I had an extra few days in Italy without much planned. So I decided to take the fast train from Rome to Venice.
For some reason, I hadn’t made the connection before… Venice is possibly the best place in the world to climb into my fiction.
I even described the “seastead” in my latest story, The Gulf, as somewhat reminiscent of Venice. Although I had never been before, pictures of the canals and arched bridges were an old-timey version of how I pictured Gulf Sails in 2099.
The man-made floating island allows hexagonal platforms to dock to it. They fit into the next like a honeycomb but don’t quite touch. This leaves canals of ocean between.
When I got to Venice, I realized what should have been obvious– the options for transportation in the city are walking, or boating. So I took a water taxi through the canals until I was just a few blocks from my Airbnb.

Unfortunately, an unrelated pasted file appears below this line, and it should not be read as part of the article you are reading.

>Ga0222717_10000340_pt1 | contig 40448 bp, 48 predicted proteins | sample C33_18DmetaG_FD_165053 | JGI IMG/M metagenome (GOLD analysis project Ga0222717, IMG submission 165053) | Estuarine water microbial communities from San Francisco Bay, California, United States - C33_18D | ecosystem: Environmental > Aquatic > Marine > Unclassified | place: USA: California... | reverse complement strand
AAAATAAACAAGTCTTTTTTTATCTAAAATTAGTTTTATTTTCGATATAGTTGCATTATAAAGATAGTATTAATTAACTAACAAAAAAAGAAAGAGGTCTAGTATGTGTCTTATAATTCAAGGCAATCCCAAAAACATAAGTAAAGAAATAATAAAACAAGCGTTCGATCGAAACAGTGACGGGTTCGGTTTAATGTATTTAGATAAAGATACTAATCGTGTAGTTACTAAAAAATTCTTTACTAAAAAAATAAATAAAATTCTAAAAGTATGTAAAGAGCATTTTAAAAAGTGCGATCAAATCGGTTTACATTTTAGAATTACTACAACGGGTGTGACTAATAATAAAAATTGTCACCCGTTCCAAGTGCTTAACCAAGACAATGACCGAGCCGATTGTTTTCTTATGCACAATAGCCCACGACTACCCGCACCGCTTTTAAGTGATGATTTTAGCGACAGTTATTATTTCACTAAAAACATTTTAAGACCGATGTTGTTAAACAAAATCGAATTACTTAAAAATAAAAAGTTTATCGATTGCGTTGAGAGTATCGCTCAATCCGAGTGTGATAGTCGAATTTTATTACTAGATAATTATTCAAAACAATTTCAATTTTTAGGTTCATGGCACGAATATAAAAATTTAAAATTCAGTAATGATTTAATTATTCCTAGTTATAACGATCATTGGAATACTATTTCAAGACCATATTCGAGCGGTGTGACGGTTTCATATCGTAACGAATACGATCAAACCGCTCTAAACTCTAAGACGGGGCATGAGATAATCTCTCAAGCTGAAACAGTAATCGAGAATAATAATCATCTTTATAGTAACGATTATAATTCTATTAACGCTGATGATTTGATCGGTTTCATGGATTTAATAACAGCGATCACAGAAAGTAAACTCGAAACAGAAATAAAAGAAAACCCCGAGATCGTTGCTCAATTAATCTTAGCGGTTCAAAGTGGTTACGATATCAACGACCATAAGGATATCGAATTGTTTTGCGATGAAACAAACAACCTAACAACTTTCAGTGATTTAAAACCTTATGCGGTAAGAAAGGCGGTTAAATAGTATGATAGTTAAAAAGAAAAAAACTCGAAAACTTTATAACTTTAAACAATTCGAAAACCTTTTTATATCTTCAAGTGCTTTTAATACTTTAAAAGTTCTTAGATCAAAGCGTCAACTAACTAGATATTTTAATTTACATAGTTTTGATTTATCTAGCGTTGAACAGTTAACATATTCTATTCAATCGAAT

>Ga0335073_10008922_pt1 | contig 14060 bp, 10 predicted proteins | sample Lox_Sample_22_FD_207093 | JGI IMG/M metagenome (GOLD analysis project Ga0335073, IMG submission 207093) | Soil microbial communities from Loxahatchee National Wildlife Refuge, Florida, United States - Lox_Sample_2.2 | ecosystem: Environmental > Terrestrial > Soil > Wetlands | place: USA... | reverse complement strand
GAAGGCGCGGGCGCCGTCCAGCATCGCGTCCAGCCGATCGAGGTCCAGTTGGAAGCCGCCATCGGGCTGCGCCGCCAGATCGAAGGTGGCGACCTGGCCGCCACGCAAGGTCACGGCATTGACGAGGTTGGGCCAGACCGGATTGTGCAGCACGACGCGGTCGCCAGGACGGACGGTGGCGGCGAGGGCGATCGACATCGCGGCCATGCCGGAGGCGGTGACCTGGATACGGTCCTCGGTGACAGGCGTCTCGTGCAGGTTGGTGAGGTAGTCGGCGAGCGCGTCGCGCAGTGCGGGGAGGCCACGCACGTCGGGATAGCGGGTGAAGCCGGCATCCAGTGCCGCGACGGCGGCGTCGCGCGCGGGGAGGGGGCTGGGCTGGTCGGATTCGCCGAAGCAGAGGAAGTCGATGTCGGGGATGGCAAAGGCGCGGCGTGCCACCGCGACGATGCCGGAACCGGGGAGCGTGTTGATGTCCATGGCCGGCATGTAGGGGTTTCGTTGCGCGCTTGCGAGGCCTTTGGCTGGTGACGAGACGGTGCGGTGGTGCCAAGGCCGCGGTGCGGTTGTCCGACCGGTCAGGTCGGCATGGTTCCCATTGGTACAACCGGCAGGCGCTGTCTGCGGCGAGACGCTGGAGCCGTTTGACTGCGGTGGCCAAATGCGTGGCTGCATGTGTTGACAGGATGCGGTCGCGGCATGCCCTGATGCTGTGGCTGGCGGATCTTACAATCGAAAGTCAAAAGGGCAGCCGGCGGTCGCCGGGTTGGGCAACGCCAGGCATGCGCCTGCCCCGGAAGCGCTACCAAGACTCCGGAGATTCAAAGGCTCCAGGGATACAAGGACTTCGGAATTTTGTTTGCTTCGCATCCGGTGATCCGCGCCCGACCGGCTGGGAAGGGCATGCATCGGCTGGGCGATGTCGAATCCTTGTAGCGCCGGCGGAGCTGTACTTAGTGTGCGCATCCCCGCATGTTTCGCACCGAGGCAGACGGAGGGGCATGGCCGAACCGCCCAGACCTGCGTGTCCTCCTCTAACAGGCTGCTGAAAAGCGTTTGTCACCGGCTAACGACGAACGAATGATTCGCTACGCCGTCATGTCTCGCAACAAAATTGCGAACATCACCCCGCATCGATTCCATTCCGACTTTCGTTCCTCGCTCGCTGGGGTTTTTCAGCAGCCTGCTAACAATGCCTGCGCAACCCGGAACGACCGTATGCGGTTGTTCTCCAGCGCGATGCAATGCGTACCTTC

And to explore the rest of the city, I walked.
I walked through narrow alleyways of inconsistent width. I stumbled across squares lined with shops and restaurants. I stepped over staircase-bridges that take pedestrians high enough so gondolas and water taxis can pass beneath.
I dead-ended more than a few times at a canal. And the whole time, there was not a car in sight.
Boats glided through the busiest five-way intersections without slowing down, without an obvious–to me at least–traffic pattern… no yellow painted center lines.
This was as close as I could come to stepping into the seastead in my mind.
I have always naturally tended to set my fiction in places I am familiar with. My first book was set in New England, and the second in the woods of Vermont.
But now I think I’ll make it habit to find places that can serve as surrogates for my futuristic settings.
Strangely enough, I just heard there is a club in Atlanta, Georgia that used to be a church.